The report shows a direct link between meeting the Benchmark of 1550 and college completion, showing that 54 percent of students scoring 1550 or above completed college in four years, and 77 percent within six. Conversely, only 24 percent of those scoring below 1550 completed college in four years.
At the same time, newly appointed College Board President (and Common Core designer) David Coleman has promised to re-make the SAT. A recent New York Times article reported him saying that the test should focus on “things that matter more so that the endless hours students put into practicing for the SAT will be work that’s worth doing,” and says “the heart” of the new SAT will be analyzing evidence in a range of subjects, from math to literacy to history."

Academic Teaching Doesn’t Prepare Students for Life

"Three questions to guide student-driven learning
As I’ve worked with my students, we’ve come to realize they need to be able to answer three questions, regardless of what we’re researching:
• What are you going to learn?
• How are you going to learn it?
• How are you going to show me you’re learning?
How they get to this last question is often their decision. And what they come up with never fails to surprise me.
My classroom hasn’t always looked like this. But over the past three years we’ve shifted to a constructivist pedagogy that has transformed not only my thinking, but my students as well. Now we learn in an inquiry, PBL, tech-embedded classroom.
The journey at times has been painful and messy, but well worth the work. The biggest lesson I’ve learned is that my students will often exceed my expectations, if only they’re given the chance."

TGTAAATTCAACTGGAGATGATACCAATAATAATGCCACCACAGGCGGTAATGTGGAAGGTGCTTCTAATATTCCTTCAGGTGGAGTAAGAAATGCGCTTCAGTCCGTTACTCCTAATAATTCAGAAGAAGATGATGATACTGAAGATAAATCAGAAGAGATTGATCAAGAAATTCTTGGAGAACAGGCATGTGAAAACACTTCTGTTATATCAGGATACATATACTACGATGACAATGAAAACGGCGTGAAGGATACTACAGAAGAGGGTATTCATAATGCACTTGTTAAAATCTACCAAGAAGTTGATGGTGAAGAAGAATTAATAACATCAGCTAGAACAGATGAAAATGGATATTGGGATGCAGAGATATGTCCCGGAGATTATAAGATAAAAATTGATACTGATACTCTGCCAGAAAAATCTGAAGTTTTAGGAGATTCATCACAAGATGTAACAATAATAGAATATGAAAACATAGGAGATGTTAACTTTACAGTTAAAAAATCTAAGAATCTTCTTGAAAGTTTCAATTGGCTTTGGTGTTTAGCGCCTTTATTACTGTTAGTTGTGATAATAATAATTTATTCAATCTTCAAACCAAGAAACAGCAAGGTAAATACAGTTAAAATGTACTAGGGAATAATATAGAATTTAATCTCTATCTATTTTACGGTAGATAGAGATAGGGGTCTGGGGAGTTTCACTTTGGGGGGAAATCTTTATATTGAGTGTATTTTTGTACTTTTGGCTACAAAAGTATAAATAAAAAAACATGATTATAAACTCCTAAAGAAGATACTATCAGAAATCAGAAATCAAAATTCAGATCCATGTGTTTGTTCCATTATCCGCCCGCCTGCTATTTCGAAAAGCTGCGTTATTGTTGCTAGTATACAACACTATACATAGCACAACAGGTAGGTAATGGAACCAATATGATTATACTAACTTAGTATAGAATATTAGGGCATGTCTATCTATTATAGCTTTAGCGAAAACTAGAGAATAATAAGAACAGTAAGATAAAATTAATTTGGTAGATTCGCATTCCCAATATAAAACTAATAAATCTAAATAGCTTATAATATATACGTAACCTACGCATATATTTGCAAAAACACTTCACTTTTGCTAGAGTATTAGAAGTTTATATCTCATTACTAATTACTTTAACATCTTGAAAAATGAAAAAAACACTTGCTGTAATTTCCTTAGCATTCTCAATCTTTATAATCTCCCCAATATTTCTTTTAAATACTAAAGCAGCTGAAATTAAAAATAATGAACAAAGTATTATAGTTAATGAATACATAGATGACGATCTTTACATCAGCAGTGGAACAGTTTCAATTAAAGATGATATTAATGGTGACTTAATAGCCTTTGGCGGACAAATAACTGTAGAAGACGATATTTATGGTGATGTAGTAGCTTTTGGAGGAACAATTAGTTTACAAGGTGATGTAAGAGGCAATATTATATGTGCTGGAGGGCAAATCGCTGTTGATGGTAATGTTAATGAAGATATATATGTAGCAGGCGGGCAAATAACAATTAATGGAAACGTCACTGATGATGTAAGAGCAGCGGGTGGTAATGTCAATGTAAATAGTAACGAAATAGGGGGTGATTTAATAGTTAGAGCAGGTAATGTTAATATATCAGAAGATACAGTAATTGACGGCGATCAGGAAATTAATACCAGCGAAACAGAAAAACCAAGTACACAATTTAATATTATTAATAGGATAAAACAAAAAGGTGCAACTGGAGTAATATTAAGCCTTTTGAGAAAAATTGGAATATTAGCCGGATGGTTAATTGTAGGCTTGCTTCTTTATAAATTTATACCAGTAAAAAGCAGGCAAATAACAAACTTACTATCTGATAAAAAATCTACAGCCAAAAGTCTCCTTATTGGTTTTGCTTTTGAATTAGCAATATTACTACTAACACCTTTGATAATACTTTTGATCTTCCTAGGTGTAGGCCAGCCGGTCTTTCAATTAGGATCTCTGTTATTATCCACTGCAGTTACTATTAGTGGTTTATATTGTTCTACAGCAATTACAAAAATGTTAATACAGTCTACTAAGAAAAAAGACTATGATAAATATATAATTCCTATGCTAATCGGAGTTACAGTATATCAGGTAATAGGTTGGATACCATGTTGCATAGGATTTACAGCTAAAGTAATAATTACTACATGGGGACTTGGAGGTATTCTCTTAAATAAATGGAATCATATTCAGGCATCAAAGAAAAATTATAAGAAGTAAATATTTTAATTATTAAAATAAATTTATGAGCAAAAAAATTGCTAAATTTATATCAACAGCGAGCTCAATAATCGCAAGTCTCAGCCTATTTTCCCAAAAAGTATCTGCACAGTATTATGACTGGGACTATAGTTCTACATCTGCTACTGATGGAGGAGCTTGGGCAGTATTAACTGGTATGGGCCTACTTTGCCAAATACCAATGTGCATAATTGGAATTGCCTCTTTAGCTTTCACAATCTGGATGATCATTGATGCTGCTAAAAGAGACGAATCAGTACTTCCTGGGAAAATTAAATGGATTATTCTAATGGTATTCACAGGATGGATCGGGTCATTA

Sunday, November 10, 2013

Raising Kids In a Digital Age

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If you follow the link at the foot of this post you will be taken to a very interesting 23 minute radio chat about issues related to raising children today.

"Last week, the NPR tech team reported a series on kids and digital media, including school-issued iPads, stories about babies and screen time, teens and social media, the science behind video games and more. Bay Area correspondents Steve Henn, Laura Sydell and Eric Westervelt will take you through the week of stories in this 23-minute recording."

Saturday, November 2, 2013

A Key to Understanding Mathematics

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“Mathematics is a way to read the world of nature and technology around us. If a teacher can convey this, the entire world becomes an exciting textbook.”


Lesson for Life

"When you grow up you, tend to get told that the world is the way it is and your life is just to live your life inside the world, try not to bash into the walls too much, try to have a nice family, have fun, save a little money. That’s a very limited life. Life can be much broader, once you discover one simple fact, and that is that everything around you that you call life was made up by people that were no smarter than you. And you can change it, you can influence it, you can build your own things that other people can use. Once you learn that, you’ll never be the same again.

The minute that you understand that you can poke life and actually something will, you know if you push in, something will pop out the other side, that you can change it, you can mold it. That’s maybe the most important thing. It’s to shake off this erroneous notion that life is there and you’re just gonna live in it, versus embrace it, change it, improve it, make your mark upon it.
I think that’s very important and however you learn that, once you learn it, you’ll want to change life and make it better, cause it’s kind of messed up, in a lot of ways. Once you learn that, you’ll never be the same again.”

Most people never pick up the phone, most people never ask. And that’s what separates, sometimes, the people that do things from the people that just dream about them. You gotta act. And you gotta be willing to fail… if you’re afraid of failing, you won’t get very far.”

Steve Jobs.